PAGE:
Until recently, Viatris (NASDAQ:VTRS) was considered a value play among drug stocks. But after its recent earnings report, and announced sale of a key asset? The generic drug maker has been deemed a “value trap,” and has experienced a sharp plunge in price.
Falling by about 23% right after the news, and down around 32.5% in the past month, it may take some time for Viatris to bounce back. Another generic drug maker, Teva Pharmaceutical (NYSE:TEVA), has sold off in recent weeks, too, after reporting underwhelming results and outlook. The market is also giving Teva the “value trap” designation.
Hard times for value investors looking for bargains among the drug makers. Or are they? Generic makers may be failing to deliver, yet if you want pharmaceutical plays that are can’t miss deals, they may be right in front of you with many of the major names in the space.
Not only are many of these names selling for relatively low price-to-earnings (P/E) multiples. Many you could consider “high yield” stocks, with above-average payouts. So, as Viatris and other generic drug makers plunge, what should you buy instead?
Consider these seven well-known drug stocks, all of which are good value in what’s still a pricey market:
- AbbVie (NYSE:ABBV)
- Bristol-Myers Squibb (NYSE:BMY)
- GlaxoSmithKline (NYSE:GSK)
- Johnson & Johnson (NYSE:JNJ)
- Merck (NYSE:MRK)
- Novartis (NYSE:NVS)
- Pfizer (NYSE:PFE)
Drug Stocks to Buy: AbbVie (ABBV)
In recent months, bullishness has returned to ABBV stock. Before, the market placed heavy focus on the expected drop off in AbbVie sales of its Humira treatment. Humira biosimilars are expected to hit the market next year.
Yet with Humira sales still solid, and as two of its immunology drugs (Skyrizi and Rinvoq) perform well, the market’s back to focusing more on AbbVie’s positives than its negatives. Over the past six months, shares have surged nearly 35%. That said, while not as overly priced-in as before, the expectation of declining earnings remains priced into the stock.
Earnings per share (EPS) for ABBV is expected by analysts to come in at $14.18 this year, dropping around 13.% in 2023 to $12.29 per share. That means the stock trades for around 10.6x 2022 earnings, and 12.3x next year’s earnings. But even with its run-up, investors could still be underestimating how much its newer drugs help to make up for the pending decline of Humira sales.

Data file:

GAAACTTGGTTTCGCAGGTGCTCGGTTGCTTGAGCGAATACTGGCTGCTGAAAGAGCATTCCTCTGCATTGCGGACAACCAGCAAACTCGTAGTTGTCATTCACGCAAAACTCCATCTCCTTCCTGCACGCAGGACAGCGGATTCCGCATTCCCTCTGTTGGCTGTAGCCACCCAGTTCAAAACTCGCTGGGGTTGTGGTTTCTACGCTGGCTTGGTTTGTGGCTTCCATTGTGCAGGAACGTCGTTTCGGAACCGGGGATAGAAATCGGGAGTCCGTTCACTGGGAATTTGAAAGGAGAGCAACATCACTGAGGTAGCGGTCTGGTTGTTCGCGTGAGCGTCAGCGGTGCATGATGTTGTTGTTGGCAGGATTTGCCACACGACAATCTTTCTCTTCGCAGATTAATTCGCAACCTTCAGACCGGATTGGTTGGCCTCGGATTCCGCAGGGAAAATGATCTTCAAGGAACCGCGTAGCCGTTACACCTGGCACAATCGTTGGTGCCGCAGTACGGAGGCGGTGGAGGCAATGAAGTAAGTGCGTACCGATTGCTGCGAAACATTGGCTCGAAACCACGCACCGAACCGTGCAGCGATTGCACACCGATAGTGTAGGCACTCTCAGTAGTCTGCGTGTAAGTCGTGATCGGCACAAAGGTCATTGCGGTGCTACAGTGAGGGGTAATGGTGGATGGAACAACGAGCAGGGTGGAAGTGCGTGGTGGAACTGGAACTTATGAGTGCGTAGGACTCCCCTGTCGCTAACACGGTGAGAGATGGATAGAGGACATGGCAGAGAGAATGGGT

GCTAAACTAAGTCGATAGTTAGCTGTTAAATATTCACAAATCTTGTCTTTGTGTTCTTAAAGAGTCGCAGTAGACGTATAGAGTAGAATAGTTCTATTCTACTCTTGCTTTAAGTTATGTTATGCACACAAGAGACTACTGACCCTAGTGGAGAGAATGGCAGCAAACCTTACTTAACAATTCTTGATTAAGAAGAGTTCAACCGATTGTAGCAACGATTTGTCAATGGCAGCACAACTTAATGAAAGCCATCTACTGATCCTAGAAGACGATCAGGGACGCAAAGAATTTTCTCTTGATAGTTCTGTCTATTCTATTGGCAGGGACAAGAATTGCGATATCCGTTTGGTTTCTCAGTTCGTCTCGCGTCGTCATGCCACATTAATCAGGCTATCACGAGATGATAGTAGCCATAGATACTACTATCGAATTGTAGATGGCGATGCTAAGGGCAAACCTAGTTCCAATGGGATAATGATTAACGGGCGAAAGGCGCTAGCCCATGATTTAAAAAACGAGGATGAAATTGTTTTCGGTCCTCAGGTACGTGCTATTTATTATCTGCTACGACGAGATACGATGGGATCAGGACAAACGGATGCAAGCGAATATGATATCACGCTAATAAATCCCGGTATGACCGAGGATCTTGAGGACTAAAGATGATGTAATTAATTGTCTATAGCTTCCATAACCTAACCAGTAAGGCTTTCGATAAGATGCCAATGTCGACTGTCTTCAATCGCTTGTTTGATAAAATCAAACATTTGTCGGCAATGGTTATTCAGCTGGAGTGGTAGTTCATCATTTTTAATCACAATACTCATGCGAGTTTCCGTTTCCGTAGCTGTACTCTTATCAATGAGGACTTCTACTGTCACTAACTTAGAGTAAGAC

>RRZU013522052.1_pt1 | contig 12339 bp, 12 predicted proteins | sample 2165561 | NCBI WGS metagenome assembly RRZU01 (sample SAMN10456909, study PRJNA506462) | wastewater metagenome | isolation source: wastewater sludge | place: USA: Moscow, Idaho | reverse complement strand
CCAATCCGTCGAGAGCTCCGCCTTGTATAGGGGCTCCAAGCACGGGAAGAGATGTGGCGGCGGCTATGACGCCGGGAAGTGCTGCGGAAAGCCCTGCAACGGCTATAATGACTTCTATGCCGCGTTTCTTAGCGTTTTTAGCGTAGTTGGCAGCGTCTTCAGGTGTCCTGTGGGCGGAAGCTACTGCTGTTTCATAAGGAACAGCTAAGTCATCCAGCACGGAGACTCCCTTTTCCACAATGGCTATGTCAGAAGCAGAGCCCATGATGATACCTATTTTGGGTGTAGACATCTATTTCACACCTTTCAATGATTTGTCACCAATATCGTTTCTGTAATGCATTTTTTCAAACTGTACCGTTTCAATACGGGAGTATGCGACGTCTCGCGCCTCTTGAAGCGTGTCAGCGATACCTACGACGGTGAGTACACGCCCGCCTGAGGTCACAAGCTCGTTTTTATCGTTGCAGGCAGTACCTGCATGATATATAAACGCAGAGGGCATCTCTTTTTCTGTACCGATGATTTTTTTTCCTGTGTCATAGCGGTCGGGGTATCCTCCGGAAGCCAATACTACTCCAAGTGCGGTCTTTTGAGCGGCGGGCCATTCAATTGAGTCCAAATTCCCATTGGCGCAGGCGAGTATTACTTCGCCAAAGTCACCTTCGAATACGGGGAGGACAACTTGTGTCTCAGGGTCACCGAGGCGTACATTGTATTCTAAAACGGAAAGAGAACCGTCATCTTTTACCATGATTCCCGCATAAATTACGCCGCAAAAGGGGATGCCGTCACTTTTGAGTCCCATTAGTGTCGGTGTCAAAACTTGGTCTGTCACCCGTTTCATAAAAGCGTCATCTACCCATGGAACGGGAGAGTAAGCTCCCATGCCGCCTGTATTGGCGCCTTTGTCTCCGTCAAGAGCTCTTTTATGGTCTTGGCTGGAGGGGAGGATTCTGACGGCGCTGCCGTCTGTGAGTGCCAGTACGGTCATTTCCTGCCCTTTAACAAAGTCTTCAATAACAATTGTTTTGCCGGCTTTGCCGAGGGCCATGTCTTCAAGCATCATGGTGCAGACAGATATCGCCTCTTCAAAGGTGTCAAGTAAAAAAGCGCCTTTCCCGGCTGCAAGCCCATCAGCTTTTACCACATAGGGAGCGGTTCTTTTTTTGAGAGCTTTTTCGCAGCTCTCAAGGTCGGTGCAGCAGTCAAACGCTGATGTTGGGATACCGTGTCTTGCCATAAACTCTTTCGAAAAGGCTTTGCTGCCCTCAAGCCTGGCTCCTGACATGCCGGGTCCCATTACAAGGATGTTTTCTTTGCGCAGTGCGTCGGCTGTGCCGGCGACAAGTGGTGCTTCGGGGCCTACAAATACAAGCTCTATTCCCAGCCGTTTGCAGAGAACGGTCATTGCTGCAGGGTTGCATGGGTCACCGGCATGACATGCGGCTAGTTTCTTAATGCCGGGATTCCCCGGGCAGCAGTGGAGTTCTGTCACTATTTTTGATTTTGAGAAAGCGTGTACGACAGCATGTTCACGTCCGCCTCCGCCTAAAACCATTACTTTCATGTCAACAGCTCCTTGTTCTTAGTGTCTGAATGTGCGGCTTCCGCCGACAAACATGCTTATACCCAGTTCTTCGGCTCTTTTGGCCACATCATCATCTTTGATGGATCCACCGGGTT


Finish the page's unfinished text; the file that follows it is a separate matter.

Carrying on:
This could result in further upside. The market could re-rate it at a higher multiple. On top of this, there’s also its 3.75% forward yield. A continued (albeit more gradual) rise in price, coupled with the dividend, could mean solid returns for income and value investors buying it today.
Bristol-Myers Squibb (BMY)
Bristol-Myers Squibb is another one of the top value plays among drug stocks. At today’s prices (around $69 per share), it trades for 8.9x this year’s earnings. Alongside this, it sports a 3.11% forward dividend yield. Not only that, its payout has grown an average 5.6% per year over the past five years. It’s also raised its dividend 15 years in a row.
However, unlike ABBV stock, there isn’t a hint of earnings decline baked into the BMY stock price. Delivering strong earnings lately, it’s expected to see its EPS go up again in 2023. This is despite, as a Forbes commentator Trefis Team discussed last month, the fact that its top selling drug, Revlimid, loses market exclusivity this year.
While it’s shot back up in price since December, after a pullback last fall, it may not be too late to buy it. It may have a good chance of seeing its forward multiple continue to expand. I’m not saying 15x or 20x, which is above what most major drug stocks are trading for right now.
Still, a bump up from high single-digits to low double-digits would mean a solid move higher for shares. Again, like AbbVie, combined with its dividend, in a rocky stock market, this may result in a satisfying return for investors.
Drug Stocks to Buy: GlaxoSmithKline (GSK)
Trading for 12.5x estimated earnings for 2022, GlaxoSmithKline trades at the higher end of multiples among the drug makers. With this, you may wonder why I’m including it on this list, which focuses mainly on value plays in the space.
The reason? It may appear to sport a more premium valuation relative to the names listed above and below. But in the case of GlaxoSmithKline, it’s possible that this is more than justified. The pharma giant stands to continue delivering solid revenue and earnings growth.
It’s not only successfully selling a Covid-19 treatment (Sotrovimab). It also has an HIV drug (Cabenuva) on the market that’s seeing a very high increase in sales.
Glaxo also sports a high 5.43% forward dividend yield, although there’s a reason for this. The payout is set to come down, once it completes the spinoff of its consumer healthcare unit, Haleon, later this year.
Even so, the value potentially unlocked from the spin off, plus the growth of its core unit, could more than up for this payout reduction. At around $39 per share, and pulling back in recent weeks, you may want to consider entering a position in GSK stock today.
Johnson & Johnson (JNJ)